Returning to prominence after a 4 year hiatus, Septicflesh have released two full length albums (Communion and The Great Mass). Their latest offering is a re-release/re-mastering of their first album; Mystic Places Of Dawn, with an additional treat of the The Temple Of The Lost Race EP added on as bonus tracks. It’s always interesting to hear a remastering of such classic, genre-defining albums as you can spend hours and countless play throughs noticing all the subtle parts that may have been a bit lost in translation in the original mixes. However, one has to be careful when messing with albums that are so fervently well loved by many, especially when the atmosphere is such an important factor in the overall feel, or you’ll just end up with something widely regarded along the same lines as St. Anger. You can figure that one out for yourselves…
The change in production is relatively subtle, only really noticeable in the clarity of the rhythm guitars, which are for more booming and powerful on this remastering. The lead guitars keep a very similar tone which manages to keep the same morbid and creepy atmosphere, especially during the many twin harmonies that appear throughout this album. It was clever of the producer not to alter the overall tone too much, but to just boost the clarity and volume of the mix so that it loses none of it’s original charm and yet highlight the more hidden aspects that one may have missed in the original recording.
If you haven’t heard the original album, or even Septicflesh at all, now then it is absolutely imperative that you get yourself a copy of this right this instant. Go on….. get on E-bay or Amazon or whatever and buy it. You can thank me later.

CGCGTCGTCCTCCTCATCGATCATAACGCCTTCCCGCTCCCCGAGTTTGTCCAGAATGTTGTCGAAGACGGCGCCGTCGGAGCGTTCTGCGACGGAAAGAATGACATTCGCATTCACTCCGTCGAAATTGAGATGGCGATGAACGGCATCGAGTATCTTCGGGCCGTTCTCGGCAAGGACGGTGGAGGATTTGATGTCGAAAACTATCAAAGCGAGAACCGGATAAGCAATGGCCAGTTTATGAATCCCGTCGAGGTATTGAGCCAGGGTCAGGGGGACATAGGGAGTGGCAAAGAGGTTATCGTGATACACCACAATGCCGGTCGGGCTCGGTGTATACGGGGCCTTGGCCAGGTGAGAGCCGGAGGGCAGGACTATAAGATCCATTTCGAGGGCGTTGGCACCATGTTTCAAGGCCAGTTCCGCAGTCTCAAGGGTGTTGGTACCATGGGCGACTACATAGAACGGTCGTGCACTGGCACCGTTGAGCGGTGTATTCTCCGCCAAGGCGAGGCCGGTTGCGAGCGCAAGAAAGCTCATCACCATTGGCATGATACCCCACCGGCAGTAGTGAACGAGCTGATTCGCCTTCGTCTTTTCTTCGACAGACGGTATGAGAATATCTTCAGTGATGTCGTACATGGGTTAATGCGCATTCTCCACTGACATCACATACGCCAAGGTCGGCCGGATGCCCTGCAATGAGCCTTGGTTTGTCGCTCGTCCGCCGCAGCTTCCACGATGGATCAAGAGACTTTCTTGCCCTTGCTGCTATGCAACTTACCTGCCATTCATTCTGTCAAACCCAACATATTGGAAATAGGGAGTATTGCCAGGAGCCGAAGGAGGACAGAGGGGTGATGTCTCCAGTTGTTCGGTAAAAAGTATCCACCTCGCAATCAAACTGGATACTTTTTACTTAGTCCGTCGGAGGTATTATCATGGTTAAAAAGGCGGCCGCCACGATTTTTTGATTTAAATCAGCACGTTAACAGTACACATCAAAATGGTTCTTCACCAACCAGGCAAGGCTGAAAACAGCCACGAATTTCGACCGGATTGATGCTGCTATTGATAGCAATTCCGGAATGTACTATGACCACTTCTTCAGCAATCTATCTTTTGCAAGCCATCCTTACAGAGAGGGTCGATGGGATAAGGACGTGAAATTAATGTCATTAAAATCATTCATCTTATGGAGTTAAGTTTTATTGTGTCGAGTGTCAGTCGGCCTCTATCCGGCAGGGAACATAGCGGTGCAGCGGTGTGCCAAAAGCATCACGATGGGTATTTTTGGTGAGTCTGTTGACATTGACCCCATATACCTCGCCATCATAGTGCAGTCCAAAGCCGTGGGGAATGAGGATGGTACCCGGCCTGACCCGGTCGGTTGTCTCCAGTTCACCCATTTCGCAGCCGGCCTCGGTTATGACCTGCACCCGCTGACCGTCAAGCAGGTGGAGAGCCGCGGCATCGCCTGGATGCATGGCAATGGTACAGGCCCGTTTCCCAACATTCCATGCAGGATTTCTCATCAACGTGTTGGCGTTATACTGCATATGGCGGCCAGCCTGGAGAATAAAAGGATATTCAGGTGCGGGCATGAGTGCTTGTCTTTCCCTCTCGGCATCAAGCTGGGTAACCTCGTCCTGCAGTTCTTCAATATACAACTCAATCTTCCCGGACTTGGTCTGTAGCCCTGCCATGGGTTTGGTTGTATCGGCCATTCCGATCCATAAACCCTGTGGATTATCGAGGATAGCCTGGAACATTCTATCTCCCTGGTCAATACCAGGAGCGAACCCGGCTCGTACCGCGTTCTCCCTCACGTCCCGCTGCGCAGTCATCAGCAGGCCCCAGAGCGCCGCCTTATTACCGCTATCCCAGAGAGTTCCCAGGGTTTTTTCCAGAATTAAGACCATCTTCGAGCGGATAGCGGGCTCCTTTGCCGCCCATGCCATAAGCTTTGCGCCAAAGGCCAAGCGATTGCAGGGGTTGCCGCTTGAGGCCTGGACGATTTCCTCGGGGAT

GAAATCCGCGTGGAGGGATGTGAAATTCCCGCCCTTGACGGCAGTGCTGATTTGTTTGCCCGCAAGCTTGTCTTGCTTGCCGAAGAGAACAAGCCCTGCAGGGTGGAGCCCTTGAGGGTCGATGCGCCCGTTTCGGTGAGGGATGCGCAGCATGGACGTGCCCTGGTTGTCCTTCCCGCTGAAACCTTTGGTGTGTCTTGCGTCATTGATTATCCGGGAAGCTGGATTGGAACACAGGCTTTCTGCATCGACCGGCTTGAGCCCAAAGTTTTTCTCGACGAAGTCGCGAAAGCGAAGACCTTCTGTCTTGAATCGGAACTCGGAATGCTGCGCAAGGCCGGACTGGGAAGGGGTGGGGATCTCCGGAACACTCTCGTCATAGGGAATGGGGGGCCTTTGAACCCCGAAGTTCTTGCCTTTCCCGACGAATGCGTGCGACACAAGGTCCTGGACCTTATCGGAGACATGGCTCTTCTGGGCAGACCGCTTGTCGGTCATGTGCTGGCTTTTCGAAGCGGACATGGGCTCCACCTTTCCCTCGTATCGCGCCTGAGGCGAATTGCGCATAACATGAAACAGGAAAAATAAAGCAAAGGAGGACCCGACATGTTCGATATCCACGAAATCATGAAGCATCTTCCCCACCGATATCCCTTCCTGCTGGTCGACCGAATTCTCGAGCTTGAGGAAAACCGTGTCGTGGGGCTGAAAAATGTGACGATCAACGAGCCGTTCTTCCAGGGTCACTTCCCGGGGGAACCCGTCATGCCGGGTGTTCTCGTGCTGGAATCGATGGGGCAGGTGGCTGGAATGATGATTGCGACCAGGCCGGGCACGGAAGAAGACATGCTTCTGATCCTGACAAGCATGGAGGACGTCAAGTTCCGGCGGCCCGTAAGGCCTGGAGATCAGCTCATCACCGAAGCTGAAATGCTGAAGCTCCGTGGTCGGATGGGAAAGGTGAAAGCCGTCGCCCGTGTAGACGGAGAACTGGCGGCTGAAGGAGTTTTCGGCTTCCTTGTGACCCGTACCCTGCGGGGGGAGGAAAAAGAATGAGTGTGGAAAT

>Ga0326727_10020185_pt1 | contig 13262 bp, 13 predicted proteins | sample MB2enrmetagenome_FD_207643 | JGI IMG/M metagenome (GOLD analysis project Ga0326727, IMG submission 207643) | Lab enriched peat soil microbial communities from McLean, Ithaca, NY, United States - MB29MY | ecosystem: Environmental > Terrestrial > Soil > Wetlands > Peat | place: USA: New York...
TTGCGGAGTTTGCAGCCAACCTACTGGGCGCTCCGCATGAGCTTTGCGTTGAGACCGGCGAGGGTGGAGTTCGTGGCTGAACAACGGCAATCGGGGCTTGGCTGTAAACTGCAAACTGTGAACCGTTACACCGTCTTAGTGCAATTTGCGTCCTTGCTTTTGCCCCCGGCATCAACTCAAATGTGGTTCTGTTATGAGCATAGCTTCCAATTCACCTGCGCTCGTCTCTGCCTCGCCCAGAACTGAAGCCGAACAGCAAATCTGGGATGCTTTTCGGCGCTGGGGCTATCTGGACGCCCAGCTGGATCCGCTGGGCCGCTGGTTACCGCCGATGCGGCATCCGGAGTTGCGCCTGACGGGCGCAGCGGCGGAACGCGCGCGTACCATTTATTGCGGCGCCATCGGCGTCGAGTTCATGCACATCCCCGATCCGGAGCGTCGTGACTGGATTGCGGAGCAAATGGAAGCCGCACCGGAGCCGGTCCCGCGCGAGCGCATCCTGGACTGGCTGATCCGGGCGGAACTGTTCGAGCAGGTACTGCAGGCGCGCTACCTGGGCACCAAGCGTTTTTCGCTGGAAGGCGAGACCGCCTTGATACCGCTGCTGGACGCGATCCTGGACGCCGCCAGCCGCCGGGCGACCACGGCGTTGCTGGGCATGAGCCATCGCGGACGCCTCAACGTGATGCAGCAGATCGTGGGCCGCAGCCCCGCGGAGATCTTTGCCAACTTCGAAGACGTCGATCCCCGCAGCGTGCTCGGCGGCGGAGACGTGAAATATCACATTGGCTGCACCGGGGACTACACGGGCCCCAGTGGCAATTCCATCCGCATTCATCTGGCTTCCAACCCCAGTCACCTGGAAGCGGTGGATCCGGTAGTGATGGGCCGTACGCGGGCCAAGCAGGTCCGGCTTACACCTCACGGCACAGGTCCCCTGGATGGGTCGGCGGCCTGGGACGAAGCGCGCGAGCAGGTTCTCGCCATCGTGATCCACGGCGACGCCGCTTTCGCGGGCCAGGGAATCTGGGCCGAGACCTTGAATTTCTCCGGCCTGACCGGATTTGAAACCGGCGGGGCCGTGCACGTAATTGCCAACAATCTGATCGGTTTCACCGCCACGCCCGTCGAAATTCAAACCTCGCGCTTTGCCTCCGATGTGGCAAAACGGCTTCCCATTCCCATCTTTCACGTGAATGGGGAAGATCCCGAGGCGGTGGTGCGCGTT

What I love about this album is the flawless juxtaposition of melodic Doom Metal and aggressive, Obituary-style Death Metal. In theory this doesn’t sound like it could ever work, but trust me when I say that it does. Just look at ‘The Underwater Garden’: from about three minutes in, you have sweeping piano for a few seconds and then brutal metal for the next few. This is a perfect example of how the whole album interweaves these two seemingly divergent genres. It’s quite incredible how they manage to make Doom Death Metal riffs and Death Doom Metal midsections sound so natural, never sounding forced or losing even a fraction of the atmosphere that they’re striving to create. Soaring guitar harmonies, professional structures and fantastically grim vocals throughout really give a sense of grandiose sublimity.
In short; this is an awesome album that definitely belongs in your collection if you’re a fan of either Doom or Death Metal. You’ll make allowances even if you only like one of them, as it is so masterfully written and artfully conjured.
You really need this album in your life.
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